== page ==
Trust me فوركس كوم الخيارات الثنائية المتداولة في البورصة سبب نزول الاسهم السعوديه اليوم

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Wait wait … I should have told you

الاسهم سعوديه موثوقية مواقع تداول الاسهم تداول الاسهم ساهمت عن طريق الصراف وضاع الايصال

موقع تداول سعودي افضل شركات فوركس

الاسهم مباشر مجانا

استثمار بالذهب

Last weekend’s BBC America special was a pretty good translation of the show into TV. They used the same taping session to create both the TV special and this week’s radio show, although the content isn’t exactly the same. For example, the “Bluff The Listener” game is on the radio show but not the TV special. The one thing people have commented on about the TV show is that everyone is wearing headphones, just as they normally do for the radio show tapings, which looks a little funny on TV. But for me, that just added to the charm, a reminder of the show’s origins.

If you get a chance this week to see the TV special on BBC America, do it, but in any case be sure and check out “Wait Wait” online or on your local NPR station. It’s always good for a laugh.

Mountain T.O.P. experience

Okay, now, this isn’t even funny.

As I blogged last week, my all-time favorite band, Daniel Amos, which hasn’t been on tour in a decade, will be in Smyrna on June 13 – when I can’t go to see them, because I’ll be in Altamont for one of the two Mountain T.O.P. Adults in Ministry weeks I’m doing this summer.

Well, guess what? My favorite public radio program, the Chicago-based “Wait Wait … Don’t Tell Me,” is going to do a show from Nashville this summer.

On June 30.

During my other Mountain T.O.P. AIM week.

Ed, Jay, Julie, Kim, Sam, Bo and Buddy, I just hope you guys know how much I love you. Because if I didn’t love you ….

Wait, wait — it’s Dick Van Dyke!

NPR may be having a bad week, but my favorite NPR program had a very, very good week. The “Not My Job” guest on “Wait, Wait, Don’t Tell Me” is the legendary Dick Van Dyke — a man who has done so much for entertainment that host Peter Sagal joked that the DVD was named after him.

The very clever “Not My Job” quiz they concoted for him included a question about “Dick” Nixon, a question about a new Chrysler van, and a question about the world’s largest dike.

But the highlight comes at the very end of the segment. As Peter is wrapping things up, Mo Rocca begins cheerily humming the “Dick Van Dyke Show” theme song, which leads Dick to reveal that it has lyrics — and then, he offers to sing them.

Listen to the whole show at the NPR web site or your local station, or listen to just the Dick Van Dyke segment here:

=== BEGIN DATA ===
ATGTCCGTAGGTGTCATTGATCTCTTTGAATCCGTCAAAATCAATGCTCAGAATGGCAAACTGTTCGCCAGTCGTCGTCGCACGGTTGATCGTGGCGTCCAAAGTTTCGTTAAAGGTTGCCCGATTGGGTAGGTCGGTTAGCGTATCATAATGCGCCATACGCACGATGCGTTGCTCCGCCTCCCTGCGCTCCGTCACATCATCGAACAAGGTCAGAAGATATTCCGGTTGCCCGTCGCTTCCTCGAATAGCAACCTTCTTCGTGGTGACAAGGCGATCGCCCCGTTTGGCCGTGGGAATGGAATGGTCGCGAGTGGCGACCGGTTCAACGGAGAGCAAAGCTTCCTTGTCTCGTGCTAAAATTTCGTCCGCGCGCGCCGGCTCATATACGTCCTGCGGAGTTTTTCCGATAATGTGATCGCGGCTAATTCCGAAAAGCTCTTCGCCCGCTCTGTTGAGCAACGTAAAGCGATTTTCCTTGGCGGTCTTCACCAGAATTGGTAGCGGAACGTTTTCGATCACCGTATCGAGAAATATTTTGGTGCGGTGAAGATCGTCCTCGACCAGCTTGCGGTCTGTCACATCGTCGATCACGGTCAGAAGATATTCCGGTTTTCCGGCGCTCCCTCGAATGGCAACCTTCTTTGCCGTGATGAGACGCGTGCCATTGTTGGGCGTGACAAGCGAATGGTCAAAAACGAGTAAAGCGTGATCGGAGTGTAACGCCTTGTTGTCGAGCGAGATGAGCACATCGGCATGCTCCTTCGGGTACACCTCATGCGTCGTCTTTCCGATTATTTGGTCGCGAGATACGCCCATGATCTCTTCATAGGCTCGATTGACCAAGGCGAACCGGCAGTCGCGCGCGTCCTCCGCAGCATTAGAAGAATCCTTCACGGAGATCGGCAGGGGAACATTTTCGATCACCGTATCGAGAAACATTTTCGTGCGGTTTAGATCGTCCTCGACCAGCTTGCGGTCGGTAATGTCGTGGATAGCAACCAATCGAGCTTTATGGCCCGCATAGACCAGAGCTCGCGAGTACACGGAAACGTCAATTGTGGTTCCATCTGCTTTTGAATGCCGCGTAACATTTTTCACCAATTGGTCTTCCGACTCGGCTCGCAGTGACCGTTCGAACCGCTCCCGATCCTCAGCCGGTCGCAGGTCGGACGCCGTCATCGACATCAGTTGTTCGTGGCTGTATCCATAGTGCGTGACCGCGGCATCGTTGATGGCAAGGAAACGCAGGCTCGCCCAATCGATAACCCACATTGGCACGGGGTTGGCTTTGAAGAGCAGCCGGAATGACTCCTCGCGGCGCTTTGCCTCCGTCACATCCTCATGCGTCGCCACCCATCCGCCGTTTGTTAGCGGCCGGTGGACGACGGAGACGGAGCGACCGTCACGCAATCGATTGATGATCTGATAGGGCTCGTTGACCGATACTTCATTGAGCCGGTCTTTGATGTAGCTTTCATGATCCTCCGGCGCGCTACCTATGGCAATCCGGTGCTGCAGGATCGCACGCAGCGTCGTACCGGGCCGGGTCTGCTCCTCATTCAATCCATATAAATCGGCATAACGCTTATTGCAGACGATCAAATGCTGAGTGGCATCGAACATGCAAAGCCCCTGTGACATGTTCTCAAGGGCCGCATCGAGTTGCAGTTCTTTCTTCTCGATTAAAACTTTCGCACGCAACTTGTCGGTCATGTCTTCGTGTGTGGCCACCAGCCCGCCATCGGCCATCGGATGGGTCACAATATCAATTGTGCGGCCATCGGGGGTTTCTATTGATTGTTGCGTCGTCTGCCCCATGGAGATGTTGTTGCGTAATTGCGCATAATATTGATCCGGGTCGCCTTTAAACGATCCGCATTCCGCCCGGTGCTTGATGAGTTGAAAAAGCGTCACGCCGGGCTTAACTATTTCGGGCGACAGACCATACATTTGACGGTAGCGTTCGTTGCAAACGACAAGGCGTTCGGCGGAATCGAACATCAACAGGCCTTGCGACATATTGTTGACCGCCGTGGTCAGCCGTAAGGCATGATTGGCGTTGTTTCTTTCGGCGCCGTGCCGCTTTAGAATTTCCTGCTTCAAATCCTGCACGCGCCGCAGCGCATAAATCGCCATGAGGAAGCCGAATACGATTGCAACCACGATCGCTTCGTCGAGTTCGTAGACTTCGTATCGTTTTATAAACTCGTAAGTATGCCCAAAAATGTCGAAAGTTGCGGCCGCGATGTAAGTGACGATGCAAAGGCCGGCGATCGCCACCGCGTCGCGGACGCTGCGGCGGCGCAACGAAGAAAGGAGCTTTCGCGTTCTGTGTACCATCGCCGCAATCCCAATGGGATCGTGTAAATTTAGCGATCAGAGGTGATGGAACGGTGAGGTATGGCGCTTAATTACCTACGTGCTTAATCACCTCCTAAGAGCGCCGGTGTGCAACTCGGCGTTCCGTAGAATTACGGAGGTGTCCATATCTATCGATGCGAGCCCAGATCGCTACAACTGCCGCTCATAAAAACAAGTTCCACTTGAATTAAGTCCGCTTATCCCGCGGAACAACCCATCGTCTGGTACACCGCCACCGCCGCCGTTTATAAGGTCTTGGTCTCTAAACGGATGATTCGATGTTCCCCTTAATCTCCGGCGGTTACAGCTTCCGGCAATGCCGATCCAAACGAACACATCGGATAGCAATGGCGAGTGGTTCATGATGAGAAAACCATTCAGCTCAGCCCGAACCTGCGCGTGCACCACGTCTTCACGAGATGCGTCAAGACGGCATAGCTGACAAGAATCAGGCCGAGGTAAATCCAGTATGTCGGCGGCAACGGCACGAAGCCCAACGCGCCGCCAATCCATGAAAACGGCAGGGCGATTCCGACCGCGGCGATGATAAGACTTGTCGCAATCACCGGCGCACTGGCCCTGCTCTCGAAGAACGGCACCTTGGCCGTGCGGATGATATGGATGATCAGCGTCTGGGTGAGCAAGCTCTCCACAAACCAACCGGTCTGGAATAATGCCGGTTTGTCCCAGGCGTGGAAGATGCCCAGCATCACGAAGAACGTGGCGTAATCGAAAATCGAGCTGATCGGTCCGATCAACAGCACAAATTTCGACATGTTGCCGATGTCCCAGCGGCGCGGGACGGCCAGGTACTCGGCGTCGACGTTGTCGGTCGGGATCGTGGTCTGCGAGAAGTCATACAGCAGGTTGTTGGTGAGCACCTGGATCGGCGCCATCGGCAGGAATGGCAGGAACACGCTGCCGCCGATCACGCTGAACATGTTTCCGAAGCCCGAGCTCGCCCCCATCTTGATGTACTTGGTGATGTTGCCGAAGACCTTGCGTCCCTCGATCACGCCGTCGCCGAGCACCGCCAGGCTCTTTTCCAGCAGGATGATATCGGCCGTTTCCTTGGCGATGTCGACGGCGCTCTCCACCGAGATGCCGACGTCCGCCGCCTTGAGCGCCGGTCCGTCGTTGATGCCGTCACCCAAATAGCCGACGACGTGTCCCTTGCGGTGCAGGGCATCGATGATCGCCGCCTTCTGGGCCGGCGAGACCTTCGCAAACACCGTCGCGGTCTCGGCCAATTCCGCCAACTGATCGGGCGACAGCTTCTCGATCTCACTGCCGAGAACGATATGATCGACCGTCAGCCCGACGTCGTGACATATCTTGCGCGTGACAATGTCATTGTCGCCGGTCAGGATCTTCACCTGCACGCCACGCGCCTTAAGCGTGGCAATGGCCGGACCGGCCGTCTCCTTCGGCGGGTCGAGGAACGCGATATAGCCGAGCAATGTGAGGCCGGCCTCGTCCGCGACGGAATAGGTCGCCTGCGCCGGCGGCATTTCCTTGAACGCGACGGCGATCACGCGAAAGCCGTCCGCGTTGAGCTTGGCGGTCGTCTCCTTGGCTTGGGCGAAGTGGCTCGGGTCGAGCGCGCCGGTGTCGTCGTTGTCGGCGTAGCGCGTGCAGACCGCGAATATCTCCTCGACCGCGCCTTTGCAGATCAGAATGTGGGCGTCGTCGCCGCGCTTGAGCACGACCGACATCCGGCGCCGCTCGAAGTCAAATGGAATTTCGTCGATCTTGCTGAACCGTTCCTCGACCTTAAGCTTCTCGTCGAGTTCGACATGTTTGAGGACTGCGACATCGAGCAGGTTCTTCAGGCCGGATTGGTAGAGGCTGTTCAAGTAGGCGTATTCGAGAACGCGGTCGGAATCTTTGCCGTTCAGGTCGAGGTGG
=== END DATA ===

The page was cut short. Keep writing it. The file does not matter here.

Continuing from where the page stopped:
By the way, I think I’ve passed along this story here before, but the “Star Trek” theme also has lyrics — but for a mercenary reason. When creator Gene Roddenberry hired Alexander Courage to write the theme, the contract reserved the right for Roddenberry to write lyrics for it later. Once the show had become a modest success, Roddenberry exercised that right — not so that the lyrics could be used on the show, or even used at all, but because writing the lyrics made Roddenberry the co-writer of the song and entitled him to half of the royalties! Courage resented this maneuver and, reportedly, refused to write any incidental music for the show after that.

Ring-Ding smackdown

Normally, I’m disappointed when “Wait, Wait, Don’t Tell Me” is on break and runs a “best of” episode — after all, it’s a topical news quiz — but this week’s compilation, based on listener favorite suggestions, is pretty darn good, and a great introduction to the show if you’ve never listened to it.

In one of the repeated segments, they ask TV’s Craig Ferguson — who is open about being a recovering alcoholic — three questions about a man who has a more literal monkey on his back.

But the highlight of the package is an appearance by healthy food expert Michael Pollan — who gets into a hysterically-funny argument with panelist Paula Poundstone over the importance of comfort foods like Twinkies and Ring-Dings. Even if you don’t listen to the whole show, skip ahead in the NPR player to this segment.

They might be guests

For some reason, the audio for this week’s “Wait, Wait, Don’t Tell Me” didn’t get posted to the web site until this morning, but it was worth waiting for: John Flansburgh and John Linnell of They Might Be Giants are the guests this week on the “Not My Job” segment.

They have to answer three trivia questions about … wait for it … Andre The Giant. You will be stunned at who used to drive Andre to school as a boy, at least according to Cary Elwes on the “Princess Bride” DVD commentary track.

A good episode all around.

Just what the Docter ordered

Pete Docter of Pixar, the director of “Up,” is the “Not My Job” guest on this week’s “Wait, Wait, Don’t Tell Me!”

Happily, even though Carl Kasell is retiring this month from his role as the newscaster for NPR’s “Morning Edition,” he will remain as the announcer, scorekeeper, and prize (he records a message on the winners’ answering machines) for “Wait, Wait.”

Save it to your Bri-Pod

Brian Williams — who could probably have a career as a comedian if the news thing ever stops working out — is, as expected, a very, very funny guest on this week’s “Wait, Wait, Don’t Tell Me!” If you’ve seen Williams as a guest on “The Daily Show,” this will seem familiar — the same weary tone of mock offense as the host tries to put him in the middle of a silly premise or situation.